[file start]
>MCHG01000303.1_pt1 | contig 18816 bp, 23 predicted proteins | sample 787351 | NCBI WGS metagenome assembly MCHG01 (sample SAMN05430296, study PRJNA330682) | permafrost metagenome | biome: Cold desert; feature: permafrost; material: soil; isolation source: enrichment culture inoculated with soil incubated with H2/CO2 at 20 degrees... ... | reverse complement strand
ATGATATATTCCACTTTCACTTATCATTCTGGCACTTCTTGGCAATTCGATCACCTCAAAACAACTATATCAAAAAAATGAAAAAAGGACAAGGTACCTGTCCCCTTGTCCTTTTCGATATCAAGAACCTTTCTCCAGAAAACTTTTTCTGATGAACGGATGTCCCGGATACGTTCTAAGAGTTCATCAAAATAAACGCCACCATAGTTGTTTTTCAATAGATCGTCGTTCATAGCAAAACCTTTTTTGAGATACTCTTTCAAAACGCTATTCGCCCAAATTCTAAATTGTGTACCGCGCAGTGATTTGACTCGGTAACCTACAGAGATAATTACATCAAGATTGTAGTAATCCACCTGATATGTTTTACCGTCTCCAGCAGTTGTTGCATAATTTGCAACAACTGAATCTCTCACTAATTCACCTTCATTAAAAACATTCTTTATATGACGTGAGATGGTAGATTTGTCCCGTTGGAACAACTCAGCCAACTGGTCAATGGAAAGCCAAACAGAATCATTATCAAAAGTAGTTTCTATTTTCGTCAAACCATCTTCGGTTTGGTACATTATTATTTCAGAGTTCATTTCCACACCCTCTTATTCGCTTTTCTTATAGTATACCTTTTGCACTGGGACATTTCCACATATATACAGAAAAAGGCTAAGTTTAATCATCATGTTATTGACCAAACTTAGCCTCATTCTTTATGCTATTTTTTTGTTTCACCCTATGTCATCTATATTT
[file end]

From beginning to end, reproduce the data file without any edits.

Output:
>MCHG01000303.1_pt1 | contig 18816 bp, 23 predicted proteins | sample 787351 | NCBI WGS metagenome assembly MCHG01 (sample SAMN05430296, study PRJNA330682) | permafrost metagenome | biome: Cold desert; feature: permafrost; material: soil; isolation source: enrichment culture inoculated with soil incubated with H2/CO2 at 20 degrees... ... | reverse complement strand
ATGATATATTCCACTTTCACTTATCATTCTGGCACTTCTTGGCAATTCGATCACCTCAAAACAACTATATCAAAAAAATGAAAAAAGGACAAGGTACCTGTCCCCTTGTCCTTTTCGATATCAAGAACCTTTCTCCAGAAAACTTTTTCTGATGAACGGATGTCCCGGATACGTTCTAAGAGTTCATCAAAATAAACGCCACCATAGTTGTTTTTCAATAGATCGTCGTTCATAGCAAAACCTTTTTTGAGATACTCTTTCAAAACGCTATTCGCCCAAATTCTAAATTGTGTACCGCGCAGTGATTTGACTCGGTAACCTACAGAGATAATTACATCAAGATTGTAGTAATCCACCTGATATGTTTTACCGTCTCCAGCAGTTGTTGCATAATTTGCAACAACTGAATCTCTCACTAATTCACCTTCATTAAAAACATTCTTTATATGACGTGAGATGGTAGATTTGTCCCGTTGGAACAACTCAGCCAACTGGTCAATGGAAAGCCAAACAGAATCATTATCAAAAGTAGTTTCTATTTTCGTCAAACCATCTTCGGTTTGGTACATTATTATTTCAGAGTTCATTTCCACACCCTCTTATTCGCTTTTCTTATAGTATACCTTTTGCACTGGGACATTTCCACATATATACAGAAAAAGGCTAAGTTTAATCATCATGTTATTGACCAAACTTAGCCTCATTCTTTATGCTATTTTTTTGTTTCACCCTATGTCATCTATATTT